- EU Commission seeks to create single European market
- Danish industry group doubts benefits of harmonization plan
Bowing to pressure from Germany and Denmark, the European Commission said any steps to create a single covered bond market would entail shielding the label against copycat assets that might threaten the $2.6 trillion industry.
Efforts to create a single framework for covered bonds -- a “cornerstone of long-term finance” -- would seek to “avoid contagion from lower quality instruments in a crisis,” the commission, the European Union’s executive arm, said in a Sept. 30 consultation paper. The term’s use would be limited to instruments that fulfill criteria set by regulators, it said.
Denmark and Germany, the world’s largest covered bond markets, have warned against sacrificing the strict regulations that govern their industries to create a single market. Easing requirements would risk undermining investor confidence in secured debt, which emerged unscathed from the financial crisis. Banks holding the bonds get favorable capital treatment.
“What I don’t want to do in any of these things is risk upsetting markets that are working well for a potential benefit that you may not be able to realize for some time,” EU financial-services chief Jonathan Hill said in Brussels on Thursday. “I think it is sensible there not to rush, to try and get it right because there are important balances to strike.”
The covered bond market “works very well in some countries, extremely well in Germany, Denmark,” Hill said. “We want to expand it, but one of my other things always, is we do need to consult on that to see what the elements are of models that work well that you can export.”
The commission’s message failed to erase skepticism, not least because it left open the option of using business loans as collateral. Most bonds are backed by mortgages or public sector loans.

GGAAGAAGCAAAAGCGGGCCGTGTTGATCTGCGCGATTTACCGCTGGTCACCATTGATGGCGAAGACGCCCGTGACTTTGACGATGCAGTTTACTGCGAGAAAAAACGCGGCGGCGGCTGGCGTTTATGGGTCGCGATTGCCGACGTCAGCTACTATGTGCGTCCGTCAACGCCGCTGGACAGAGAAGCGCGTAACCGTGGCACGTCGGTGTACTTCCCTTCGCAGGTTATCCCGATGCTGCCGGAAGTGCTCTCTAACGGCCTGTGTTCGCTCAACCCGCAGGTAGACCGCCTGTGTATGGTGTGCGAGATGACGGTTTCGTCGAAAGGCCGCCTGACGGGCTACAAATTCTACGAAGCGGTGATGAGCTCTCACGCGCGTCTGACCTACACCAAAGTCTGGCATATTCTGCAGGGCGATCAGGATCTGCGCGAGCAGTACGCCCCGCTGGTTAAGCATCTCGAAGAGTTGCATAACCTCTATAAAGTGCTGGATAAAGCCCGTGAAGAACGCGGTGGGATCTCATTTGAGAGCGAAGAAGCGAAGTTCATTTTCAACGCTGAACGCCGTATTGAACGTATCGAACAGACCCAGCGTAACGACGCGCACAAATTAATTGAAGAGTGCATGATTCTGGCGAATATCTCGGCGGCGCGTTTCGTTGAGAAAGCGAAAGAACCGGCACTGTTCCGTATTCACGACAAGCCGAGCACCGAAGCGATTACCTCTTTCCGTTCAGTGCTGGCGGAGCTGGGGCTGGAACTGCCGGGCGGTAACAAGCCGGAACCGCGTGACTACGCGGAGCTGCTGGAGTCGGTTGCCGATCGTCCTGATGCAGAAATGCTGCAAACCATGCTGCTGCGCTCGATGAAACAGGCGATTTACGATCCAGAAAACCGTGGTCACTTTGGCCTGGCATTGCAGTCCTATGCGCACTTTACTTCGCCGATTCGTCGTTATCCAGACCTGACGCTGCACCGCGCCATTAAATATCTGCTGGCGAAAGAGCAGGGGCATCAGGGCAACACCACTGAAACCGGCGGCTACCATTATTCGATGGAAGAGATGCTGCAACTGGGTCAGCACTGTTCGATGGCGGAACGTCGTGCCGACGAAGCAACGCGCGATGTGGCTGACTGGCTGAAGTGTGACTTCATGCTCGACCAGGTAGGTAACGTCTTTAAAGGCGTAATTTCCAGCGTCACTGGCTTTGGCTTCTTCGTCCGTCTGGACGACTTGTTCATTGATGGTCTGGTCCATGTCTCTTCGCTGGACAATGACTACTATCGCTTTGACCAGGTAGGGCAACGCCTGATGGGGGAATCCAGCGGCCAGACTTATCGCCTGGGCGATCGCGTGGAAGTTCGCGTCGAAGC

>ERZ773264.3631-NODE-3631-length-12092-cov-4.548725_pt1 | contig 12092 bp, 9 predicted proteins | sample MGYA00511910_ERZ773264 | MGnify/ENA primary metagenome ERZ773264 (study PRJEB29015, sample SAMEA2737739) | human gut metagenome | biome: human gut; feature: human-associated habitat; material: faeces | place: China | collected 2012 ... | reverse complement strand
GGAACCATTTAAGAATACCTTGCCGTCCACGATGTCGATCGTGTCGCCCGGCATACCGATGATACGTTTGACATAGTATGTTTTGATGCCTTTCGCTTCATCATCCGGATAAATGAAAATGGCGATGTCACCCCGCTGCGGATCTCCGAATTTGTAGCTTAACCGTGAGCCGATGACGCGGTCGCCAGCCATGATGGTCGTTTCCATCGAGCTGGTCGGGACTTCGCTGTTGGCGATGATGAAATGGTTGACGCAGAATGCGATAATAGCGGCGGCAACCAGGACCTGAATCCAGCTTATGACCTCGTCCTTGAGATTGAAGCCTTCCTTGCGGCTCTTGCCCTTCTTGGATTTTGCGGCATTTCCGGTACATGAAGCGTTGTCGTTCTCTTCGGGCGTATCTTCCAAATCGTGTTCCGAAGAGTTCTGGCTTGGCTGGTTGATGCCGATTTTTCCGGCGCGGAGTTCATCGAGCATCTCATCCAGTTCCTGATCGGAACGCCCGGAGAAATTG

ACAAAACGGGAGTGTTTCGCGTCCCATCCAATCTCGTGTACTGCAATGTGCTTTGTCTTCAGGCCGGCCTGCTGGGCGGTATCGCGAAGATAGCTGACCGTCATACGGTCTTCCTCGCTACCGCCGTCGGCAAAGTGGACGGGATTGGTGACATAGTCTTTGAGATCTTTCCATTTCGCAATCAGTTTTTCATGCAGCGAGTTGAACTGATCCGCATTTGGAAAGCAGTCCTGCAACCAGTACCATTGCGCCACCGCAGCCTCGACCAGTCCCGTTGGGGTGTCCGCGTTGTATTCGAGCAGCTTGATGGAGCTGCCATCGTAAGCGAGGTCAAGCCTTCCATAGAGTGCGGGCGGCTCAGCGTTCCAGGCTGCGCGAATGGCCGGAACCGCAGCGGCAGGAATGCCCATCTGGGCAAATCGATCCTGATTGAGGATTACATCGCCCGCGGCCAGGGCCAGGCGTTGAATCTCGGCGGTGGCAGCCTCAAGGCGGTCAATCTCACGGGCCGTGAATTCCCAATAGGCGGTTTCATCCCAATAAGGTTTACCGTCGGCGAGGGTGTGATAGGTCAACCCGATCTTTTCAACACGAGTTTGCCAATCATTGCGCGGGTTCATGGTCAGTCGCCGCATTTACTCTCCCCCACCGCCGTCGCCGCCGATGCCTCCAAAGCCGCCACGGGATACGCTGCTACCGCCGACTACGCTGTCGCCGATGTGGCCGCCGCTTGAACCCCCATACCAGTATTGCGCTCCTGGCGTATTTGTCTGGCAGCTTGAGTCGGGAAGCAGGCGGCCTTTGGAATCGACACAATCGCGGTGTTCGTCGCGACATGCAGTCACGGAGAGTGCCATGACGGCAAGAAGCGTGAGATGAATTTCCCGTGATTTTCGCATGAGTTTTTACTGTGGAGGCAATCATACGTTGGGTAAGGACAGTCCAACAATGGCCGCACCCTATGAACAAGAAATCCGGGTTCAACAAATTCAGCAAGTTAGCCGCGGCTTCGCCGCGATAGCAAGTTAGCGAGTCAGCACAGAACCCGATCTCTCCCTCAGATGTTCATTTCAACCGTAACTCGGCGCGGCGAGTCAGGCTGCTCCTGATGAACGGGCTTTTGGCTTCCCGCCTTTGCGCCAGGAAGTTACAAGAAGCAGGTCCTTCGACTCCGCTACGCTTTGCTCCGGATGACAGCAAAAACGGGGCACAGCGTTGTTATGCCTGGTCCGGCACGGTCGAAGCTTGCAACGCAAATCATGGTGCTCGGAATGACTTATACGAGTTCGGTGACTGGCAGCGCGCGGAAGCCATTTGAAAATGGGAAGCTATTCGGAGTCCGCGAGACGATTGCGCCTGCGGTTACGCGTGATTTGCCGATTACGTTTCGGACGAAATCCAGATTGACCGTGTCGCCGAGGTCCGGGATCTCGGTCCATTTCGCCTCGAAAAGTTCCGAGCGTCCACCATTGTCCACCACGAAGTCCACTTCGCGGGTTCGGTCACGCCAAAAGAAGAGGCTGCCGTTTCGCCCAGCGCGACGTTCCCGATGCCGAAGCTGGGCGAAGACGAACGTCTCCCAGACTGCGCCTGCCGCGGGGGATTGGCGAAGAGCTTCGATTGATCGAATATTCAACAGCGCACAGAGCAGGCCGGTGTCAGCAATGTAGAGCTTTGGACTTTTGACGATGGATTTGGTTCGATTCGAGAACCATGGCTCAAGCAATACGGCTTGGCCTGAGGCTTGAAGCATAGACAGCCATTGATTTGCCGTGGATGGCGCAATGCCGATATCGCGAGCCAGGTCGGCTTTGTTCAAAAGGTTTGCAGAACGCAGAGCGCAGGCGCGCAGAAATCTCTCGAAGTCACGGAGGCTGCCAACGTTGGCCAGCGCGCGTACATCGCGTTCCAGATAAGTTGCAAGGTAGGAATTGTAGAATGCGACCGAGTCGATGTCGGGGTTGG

“We’ll of course go into this with an open mind and emphasize the good features of the Danish system, but we are a bit skeptical about harmonizing the covered bond systems,” said Karsten Beltoft, head of the Danish Mortgage Bankers’ Federation. “There are good reasons for having different systems in different countries, and I am sure that many countries believe they have the best system. We do.”
A variety of factors such as taxation shape markets, which addressing only financing can’t resolve, Beltoft said. “As long as those aren’t the same in all countries, I think it will be difficult,” he said.
Hill has emphasized the need to increase the funding options of small and medium-sized companies. Their reliance on banks left them particularly exposed as lenders shrank balance sheets in the financial crisis.
In its consultation paper, the commission queried whether it’s possible to identify “prime” loans to small and medium-sized businesses that could be used as assets in cover pools, even as it sought to appease industry concerns about diluting the brand.
Global covered bond issuance climbed 50 percent in the 10 years through 2014, to 2.5 trillion euros ($2.8 trillion), according to the European Covered Bound Council. The industry group has suggested introducing a new product for business loans.
Legislation governing which institutions may issue covered bonds vary across countries. The same applies to setting requirements for covered pools, insolvencies and disclosure. Those differences make it difficult to create a market that stretches across Europe, according to the commission. Pricing differences already exist between countries, it said.
Under its proposal, European regulators would certify covered bonds, and a third party would monitor collateral. Loan size to asset value ratios and over-collateralization requirements would also be set and monitored regularly. Such measures could be taken voluntarily or through legislation, unlocking “a number of potential benefits for participants in covered bond markets and for the general economy,” the commission said.
Denmark would prefer a voluntary system that excludes business loans as collateral, Beltoft said. According to Ane Arnth Jensen, head of the Association of Danish Mortgage Banks, a framework incorporating Danish features would obviously be acceptable, though whether that’ll happen remains to be seen.
The commission’s work “speaks for a more principles-based approach, but it is difficult to say if it will be fruitful,” Jensen said. Denmark “will invest in the process,” she said. “It’s just hard to say if it will turn out positive, because it could turn the other way.”